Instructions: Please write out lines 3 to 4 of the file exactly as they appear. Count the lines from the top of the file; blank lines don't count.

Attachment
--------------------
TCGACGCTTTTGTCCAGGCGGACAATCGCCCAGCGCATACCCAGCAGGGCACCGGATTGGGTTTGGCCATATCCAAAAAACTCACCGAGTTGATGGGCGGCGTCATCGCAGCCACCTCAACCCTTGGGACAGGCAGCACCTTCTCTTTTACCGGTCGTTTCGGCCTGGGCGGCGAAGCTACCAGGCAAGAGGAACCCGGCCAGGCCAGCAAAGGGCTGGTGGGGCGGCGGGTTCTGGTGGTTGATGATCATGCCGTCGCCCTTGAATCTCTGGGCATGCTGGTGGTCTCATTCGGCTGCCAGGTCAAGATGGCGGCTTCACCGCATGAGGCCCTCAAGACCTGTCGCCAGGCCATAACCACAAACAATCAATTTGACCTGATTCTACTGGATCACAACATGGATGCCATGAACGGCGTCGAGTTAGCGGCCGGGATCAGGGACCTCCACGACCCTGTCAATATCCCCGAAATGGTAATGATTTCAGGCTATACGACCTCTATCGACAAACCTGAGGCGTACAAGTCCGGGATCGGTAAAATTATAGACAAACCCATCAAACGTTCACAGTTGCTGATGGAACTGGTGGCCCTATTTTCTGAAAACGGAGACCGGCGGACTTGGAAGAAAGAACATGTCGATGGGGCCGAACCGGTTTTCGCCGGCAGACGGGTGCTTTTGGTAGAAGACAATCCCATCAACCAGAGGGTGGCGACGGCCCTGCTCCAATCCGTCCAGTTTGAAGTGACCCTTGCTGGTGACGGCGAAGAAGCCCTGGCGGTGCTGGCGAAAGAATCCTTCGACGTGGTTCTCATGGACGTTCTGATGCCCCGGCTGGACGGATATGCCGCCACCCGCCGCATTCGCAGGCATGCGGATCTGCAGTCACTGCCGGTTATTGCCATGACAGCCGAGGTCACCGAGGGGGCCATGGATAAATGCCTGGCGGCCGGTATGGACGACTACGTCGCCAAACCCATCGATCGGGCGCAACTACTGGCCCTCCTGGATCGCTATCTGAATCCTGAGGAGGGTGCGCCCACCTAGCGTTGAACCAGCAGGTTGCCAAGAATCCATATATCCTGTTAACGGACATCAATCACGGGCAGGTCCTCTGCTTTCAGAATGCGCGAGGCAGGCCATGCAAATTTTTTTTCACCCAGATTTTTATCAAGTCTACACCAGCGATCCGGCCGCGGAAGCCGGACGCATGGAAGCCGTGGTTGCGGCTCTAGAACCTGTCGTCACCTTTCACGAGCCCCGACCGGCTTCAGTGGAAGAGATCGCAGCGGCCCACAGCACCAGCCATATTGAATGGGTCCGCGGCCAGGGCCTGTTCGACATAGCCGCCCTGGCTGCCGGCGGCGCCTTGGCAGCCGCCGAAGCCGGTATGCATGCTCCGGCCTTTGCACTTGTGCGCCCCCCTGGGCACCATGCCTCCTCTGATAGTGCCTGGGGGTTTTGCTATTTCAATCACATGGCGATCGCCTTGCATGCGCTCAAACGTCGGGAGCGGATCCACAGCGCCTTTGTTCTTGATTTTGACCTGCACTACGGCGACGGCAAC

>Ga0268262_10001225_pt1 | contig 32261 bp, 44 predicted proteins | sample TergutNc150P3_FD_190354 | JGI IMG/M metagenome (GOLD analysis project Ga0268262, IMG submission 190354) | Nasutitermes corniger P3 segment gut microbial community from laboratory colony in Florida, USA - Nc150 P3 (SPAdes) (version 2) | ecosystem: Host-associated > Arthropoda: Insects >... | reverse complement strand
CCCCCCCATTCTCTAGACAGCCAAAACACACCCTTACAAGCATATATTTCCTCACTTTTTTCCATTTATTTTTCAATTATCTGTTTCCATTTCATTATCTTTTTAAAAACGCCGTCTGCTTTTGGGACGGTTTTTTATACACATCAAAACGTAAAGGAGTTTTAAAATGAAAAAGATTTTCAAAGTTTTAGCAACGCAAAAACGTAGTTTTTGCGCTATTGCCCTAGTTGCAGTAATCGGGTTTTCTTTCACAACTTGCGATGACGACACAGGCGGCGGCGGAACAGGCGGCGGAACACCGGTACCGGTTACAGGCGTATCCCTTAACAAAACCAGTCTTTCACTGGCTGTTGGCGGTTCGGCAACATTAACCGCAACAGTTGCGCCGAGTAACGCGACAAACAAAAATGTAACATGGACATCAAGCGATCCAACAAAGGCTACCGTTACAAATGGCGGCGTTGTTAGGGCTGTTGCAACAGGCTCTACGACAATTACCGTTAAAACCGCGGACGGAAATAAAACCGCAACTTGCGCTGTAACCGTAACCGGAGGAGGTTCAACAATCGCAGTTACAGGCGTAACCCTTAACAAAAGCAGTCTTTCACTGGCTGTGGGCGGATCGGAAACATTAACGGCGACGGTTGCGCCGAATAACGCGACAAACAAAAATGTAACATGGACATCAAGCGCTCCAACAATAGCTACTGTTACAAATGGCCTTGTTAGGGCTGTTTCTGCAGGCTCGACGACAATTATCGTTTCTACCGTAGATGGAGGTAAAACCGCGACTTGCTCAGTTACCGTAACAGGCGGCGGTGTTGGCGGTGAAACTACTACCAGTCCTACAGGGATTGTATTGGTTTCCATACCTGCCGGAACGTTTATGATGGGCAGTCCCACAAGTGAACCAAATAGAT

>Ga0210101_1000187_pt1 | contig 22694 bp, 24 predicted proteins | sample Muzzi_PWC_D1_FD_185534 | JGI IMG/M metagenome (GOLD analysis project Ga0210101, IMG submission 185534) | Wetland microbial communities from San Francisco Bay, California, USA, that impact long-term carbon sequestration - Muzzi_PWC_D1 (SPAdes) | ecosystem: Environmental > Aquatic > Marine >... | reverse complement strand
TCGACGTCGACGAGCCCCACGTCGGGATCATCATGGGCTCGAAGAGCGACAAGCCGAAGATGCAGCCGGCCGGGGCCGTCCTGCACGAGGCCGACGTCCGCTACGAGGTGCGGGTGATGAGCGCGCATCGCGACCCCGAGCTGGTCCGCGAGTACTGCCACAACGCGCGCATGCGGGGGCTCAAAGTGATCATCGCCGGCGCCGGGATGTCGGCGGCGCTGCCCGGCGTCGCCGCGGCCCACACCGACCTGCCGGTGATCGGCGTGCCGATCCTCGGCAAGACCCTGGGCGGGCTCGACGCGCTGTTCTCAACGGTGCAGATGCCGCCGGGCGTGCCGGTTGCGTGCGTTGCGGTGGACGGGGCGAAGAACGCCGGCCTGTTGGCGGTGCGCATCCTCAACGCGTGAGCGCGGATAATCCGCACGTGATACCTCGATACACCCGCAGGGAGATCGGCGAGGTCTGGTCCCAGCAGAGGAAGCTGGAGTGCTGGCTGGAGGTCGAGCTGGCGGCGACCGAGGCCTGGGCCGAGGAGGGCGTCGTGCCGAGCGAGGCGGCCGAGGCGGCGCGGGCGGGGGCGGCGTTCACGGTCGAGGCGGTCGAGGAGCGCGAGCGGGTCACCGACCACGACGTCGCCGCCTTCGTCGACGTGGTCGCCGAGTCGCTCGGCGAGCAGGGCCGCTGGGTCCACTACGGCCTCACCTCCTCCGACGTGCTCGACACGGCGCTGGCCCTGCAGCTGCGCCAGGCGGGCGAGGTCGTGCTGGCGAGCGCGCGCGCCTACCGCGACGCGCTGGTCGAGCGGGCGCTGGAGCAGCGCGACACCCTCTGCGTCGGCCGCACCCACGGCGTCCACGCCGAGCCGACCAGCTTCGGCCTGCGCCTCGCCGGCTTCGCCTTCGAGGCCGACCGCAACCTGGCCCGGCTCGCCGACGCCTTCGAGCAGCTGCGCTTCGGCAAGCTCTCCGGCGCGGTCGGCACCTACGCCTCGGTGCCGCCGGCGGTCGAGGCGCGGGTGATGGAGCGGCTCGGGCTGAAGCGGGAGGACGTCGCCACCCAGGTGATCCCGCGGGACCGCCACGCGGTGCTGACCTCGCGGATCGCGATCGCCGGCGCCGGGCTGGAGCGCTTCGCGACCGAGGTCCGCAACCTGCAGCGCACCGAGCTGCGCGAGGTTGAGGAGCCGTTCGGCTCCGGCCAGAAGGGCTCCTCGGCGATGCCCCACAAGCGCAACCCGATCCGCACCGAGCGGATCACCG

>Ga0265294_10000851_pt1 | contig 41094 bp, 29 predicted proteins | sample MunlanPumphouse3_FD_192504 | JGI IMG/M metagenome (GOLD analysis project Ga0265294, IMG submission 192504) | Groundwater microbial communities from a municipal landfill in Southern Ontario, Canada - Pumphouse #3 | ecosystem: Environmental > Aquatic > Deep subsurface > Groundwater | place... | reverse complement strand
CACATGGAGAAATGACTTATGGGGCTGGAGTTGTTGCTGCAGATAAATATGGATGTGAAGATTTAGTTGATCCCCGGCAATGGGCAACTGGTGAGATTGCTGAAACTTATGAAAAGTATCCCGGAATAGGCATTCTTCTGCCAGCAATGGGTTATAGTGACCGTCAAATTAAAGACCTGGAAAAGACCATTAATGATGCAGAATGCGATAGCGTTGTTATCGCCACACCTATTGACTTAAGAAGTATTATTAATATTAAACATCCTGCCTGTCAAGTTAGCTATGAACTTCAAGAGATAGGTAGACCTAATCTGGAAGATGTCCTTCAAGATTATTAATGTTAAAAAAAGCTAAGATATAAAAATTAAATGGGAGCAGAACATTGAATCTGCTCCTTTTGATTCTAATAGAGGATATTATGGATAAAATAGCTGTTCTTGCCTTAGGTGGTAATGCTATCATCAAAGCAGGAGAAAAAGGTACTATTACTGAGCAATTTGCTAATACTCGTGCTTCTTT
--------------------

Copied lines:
CCCCCCCATTCTCTAGACAGCCAAAACACACCCTTACAAGCATATATTTCCTCACTTTTTTCCATTTATTTTTCAATTATCTGTTTCCATTTCATTATCTTTTTAAAAACGCCGTCTGCTTTTGGGACGGTTTTTTATACACATCAAAACGTAAAGGAGTTTTAAAATGAAAAAGATTTTCAAAGTTTTAGCAACGCAAAAACGTAGTTTTTGCGCTATTGCCCTAGTTGCAGTAATCGGGTTTTCTTTCACAACTTGCGATGACGACACAGGCGGCGGCGGAACAGGCGGCGGAACACCGGTACCGGTTACAGGCGTATCCCTTAACAAAACCAGTCTTTCACTGGCTGTTGGCGGTTCGGCAACATTAACCGCAACAGTTGCGCCGAGTAACGCGACAAACAAAAATGTAACATGGACATCAAGCGATCCAACAAAGGCTACCGTTACAAATGGCGGCGTTGTTAGGGCTGTTGCAACAGGCTCTACGACAATTACCGTTAAAACCGCGGACGGAAATAAAACCGCAACTTGCGCTGTAACCGTAACCGGAGGAGGTTCAACAATCGCAGTTACAGGCGTAACCCTTAACAAAAGCAGTCTTTCACTGGCTGTGGGCGGATCGGAAACATTAACGGCGACGGTTGCGCCGAATAACGCGACAAACAAAAATGTAACATGGACATCAAGCGCTCCAACAATAGCTACTGTTACAAATGGCCTTGTTAGGGCTGTTTCTGCAGGCTCGACGACAATTATCGTTTCTACCGTAGATGGAGGTAAAACCGCGACTTGCTCAGTTACCGTAACAGGCGGCGGTGTTGGCGGTGAAACTACTACCAGTCCTACAGGGATTGTATTGGTTTCCATACCTGCCGGAACGTTTATGATGGGCAGTCCCACAAGTGAACCAAATAGAT

>Ga0210101_1000187_pt1 | contig 22694 bp, 24 predicted proteins | sample Muzzi_PWC_D1_FD_185534 | JGI IMG/M metagenome (GOLD analysis project Ga0210101, IMG submission 185534) | Wetland microbial communities from San Francisco Bay, California, USA, that impact long-term carbon sequestration - Muzzi_PWC_D1 (SPAdes) | ecosystem: Environmental > Aquatic > Marine >... | reverse complement strand